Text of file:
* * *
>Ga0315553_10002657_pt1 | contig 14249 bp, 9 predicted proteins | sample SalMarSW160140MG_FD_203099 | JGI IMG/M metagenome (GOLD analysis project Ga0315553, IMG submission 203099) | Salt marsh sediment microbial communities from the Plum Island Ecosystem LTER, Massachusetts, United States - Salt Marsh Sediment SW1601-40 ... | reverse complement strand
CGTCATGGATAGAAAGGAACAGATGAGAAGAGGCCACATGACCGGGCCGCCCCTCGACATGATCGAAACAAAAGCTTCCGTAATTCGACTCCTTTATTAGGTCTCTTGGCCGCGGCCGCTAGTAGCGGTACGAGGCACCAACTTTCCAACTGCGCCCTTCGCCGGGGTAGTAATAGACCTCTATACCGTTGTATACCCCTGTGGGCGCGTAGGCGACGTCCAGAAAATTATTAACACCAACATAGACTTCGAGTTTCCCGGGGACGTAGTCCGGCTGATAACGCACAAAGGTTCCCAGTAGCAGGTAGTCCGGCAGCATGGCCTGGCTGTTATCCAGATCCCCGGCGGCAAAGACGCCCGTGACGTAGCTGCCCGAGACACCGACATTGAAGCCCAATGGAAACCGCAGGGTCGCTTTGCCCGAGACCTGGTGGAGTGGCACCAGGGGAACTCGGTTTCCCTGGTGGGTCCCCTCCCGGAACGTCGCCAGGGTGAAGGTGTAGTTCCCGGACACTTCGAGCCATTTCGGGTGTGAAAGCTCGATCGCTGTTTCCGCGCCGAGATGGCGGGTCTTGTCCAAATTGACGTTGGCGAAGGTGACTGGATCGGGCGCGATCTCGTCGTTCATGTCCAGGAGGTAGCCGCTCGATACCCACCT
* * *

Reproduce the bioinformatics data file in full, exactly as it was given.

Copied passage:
>Ga0315553_10002657_pt1 | contig 14249 bp, 9 predicted proteins | sample SalMarSW160140MG_FD_203099 | JGI IMG/M metagenome (GOLD analysis project Ga0315553, IMG submission 203099) | Salt marsh sediment microbial communities from the Plum Island Ecosystem LTER, Massachusetts, United States - Salt Marsh Sediment SW1601-40 ... | reverse complement strand
CGTCATGGATAGAAAGGAACAGATGAGAAGAGGCCACATGACCGGGCCGCCCCTCGACATGATCGAAACAAAAGCTTCCGTAATTCGACTCCTTTATTAGGTCTCTTGGCCGCGGCCGCTAGTAGCGGTACGAGGCACCAACTTTCCAACTGCGCCCTTCGCCGGGGTAGTAATAGACCTCTATACCGTTGTATACCCCTGTGGGCGCGTAGGCGACGTCCAGAAAATTATTAACACCAACATAGACTTCGAGTTTCCCGGGGACGTAGTCCGGCTGATAACGCACAAAGGTTCCCAGTAGCAGGTAGTCCGGCAGCATGGCCTGGCTGTTATCCAGATCCCCGGCGGCAAAGACGCCCGTGACGTAGCTGCCCGAGACACCGACATTGAAGCCCAATGGAAACCGCAGGGTCGCTTTGCCCGAGACCTGGTGGAGTGGCACCAGGGGAACTCGGTTTCCCTGGTGGGTCCCCTCCCGGAACGTCGCCAGGGTGAAGGTGTAGTTCCCGGACACTTCGAGCCATTTCGGGTGTGAAAGCTCGATCGCTGTTTCCGCGCCGAGATGGCGGGTCTTGTCCAAATTGACGTTGGCGAAGGTGACTGGATCGGGCGCGATCTCGTCGTTCATGTCCAGGAGGTAGCCGCTCGATACCCACCT